Each and every diamond ring is as individual as the person wearing it. One of the most noticeable ways that rings can differ from each other is ring shapes. Rings can come in as many shapes as there are stars in the sky, but what are the most popular?
What Is a Faceting Style?
A key component to understanding ring shapes is the different faceting styles. Gems that have been cut and polished have facets. The word facet is derived from the French word “facette” that translates in English to “face”. This refers to every flat side, or facet of the stone. While all facets are flat, they can have different shapes and arrangements. This is what dictates a faceting style. A gem with square and rectangular facets that sit side by side like a brick wall is a “step cut”. Meanwhile, a stone with primarily triangle and kite shaped facets is a “brilliant cut”. But wait there’s more! You could also find a mixture of both a brilliant and step cut, in which case, you would refer to it as a “mixed cut”. Why is this important? Although facets are small, faceting styles greatly change the appearance of a gem. Of the ten gem cuts that are in this article, there are two step cuts (emerald and asscher) with all the others being brilliant cuts.
Out of all the shapes a diamond can be cut into, round brilliants are the most common. The reason being that this cut is scientifically engineered to be the pinnacle of diamond beauty, and that’s a fact! Every angle and facet is purposefully positioned to accentuate every aspect of a diamond that people find alluring. In other words, this cut is the height of diamond beauty.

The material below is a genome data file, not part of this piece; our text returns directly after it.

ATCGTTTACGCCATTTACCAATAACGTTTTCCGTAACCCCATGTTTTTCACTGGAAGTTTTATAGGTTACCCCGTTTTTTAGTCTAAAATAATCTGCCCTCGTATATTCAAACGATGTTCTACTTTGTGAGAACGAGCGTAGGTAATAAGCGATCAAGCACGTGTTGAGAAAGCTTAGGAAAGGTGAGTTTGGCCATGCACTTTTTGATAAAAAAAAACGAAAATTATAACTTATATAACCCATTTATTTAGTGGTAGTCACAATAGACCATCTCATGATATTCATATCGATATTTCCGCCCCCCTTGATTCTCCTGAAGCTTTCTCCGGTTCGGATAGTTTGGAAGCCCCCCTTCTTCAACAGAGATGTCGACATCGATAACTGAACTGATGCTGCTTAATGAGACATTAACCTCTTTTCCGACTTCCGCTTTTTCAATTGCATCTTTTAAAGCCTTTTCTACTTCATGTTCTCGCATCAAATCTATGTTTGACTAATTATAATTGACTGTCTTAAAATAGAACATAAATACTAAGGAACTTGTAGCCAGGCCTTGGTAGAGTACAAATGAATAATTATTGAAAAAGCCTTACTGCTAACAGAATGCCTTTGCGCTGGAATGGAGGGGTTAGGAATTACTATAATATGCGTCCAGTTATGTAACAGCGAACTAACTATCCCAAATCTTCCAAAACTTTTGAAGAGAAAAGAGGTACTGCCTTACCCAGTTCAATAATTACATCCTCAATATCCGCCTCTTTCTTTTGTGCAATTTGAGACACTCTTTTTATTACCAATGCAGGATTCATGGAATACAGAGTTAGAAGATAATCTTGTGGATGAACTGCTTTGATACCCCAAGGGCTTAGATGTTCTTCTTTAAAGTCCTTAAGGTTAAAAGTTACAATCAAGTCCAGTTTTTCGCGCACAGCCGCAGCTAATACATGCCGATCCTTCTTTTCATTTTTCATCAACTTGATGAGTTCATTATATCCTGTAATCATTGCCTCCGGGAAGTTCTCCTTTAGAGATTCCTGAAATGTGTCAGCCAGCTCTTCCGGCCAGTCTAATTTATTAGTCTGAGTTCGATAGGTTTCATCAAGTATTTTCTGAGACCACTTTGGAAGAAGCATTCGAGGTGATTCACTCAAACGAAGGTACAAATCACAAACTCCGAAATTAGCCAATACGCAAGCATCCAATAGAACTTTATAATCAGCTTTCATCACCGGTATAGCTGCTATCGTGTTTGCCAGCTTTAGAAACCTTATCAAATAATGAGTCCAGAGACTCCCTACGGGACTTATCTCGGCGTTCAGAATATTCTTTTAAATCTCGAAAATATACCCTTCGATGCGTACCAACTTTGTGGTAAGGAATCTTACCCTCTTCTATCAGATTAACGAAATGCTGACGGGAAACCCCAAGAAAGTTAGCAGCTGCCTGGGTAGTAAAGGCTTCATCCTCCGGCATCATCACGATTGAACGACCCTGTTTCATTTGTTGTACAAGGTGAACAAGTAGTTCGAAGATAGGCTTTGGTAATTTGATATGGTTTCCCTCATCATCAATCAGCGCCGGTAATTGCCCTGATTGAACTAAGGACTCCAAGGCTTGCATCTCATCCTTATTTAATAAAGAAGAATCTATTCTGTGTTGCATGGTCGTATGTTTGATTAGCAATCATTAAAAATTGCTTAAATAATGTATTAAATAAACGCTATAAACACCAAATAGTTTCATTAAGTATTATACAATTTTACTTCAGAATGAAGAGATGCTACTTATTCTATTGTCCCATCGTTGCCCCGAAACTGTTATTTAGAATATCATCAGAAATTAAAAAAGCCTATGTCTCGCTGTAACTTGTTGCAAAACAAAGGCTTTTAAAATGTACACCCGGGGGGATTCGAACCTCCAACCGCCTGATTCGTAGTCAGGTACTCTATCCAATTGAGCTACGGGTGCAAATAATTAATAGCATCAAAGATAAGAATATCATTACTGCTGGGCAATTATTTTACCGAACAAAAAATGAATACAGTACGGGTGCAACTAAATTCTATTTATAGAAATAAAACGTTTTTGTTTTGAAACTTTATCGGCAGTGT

Oval brilliants are a great choice for someone looking for a rounded ring shape but want a cut that’s more individual than the round brilliant. The oval cut exudes an air of gentle elegance and the elongated nature of the cut is considered flattering on the finger. Although the concept of an oval isn’t anything new, the 57 or 58 facet version that is the diamond industries standard wasn’t coined until the mid 1950s. The biggest benefit to this cut is because of its shape, the carat size appears to be higher than in other cuts. For instance, a 1 ct oval brilliant will appear larger than a 1 ct round brilliant.
If you were to take a poll of the most desirable ring shapes, the princess cut will always be mentioned. Although, depending on who you ask, the princess cut is either the number two in popularity to the round brilliant, or it’ll take the third place prize. Any way you slice it, the princess cut is in the top three of most popular ring shapes. The dramatic and bold silhouette of the princess cut has made quite the impact in modern jewelry and therefore is a trendy piece to own. Another reason for its recent climb in popularity is the lower amount of waste as a byproduct of this cut. In short, the princess cut is sustainable and stylish!
Emerald cuts have one of the longest histories out of all the ring shapes. The emerald cut started as a very simplistic version of what we have today in the 1500s, changing bit by bit to become the emerald cut everyone recognizes today. This timeless cut finds its beauty in simplicity, the emerald cut may not be the sparkliest but it is brilliant in other ways. The angular shape of the emerald cut possesses the same stylish charm that captivates lovers of the princess cut. Since the emerald cut is a step cut, it’s easier to see into the stone and therefore it’s recommended to have a higher clarity diamond fashioned into this ring shape. Following the princess cut’s lead, pronounced angles make the emerald cut a modern splendor.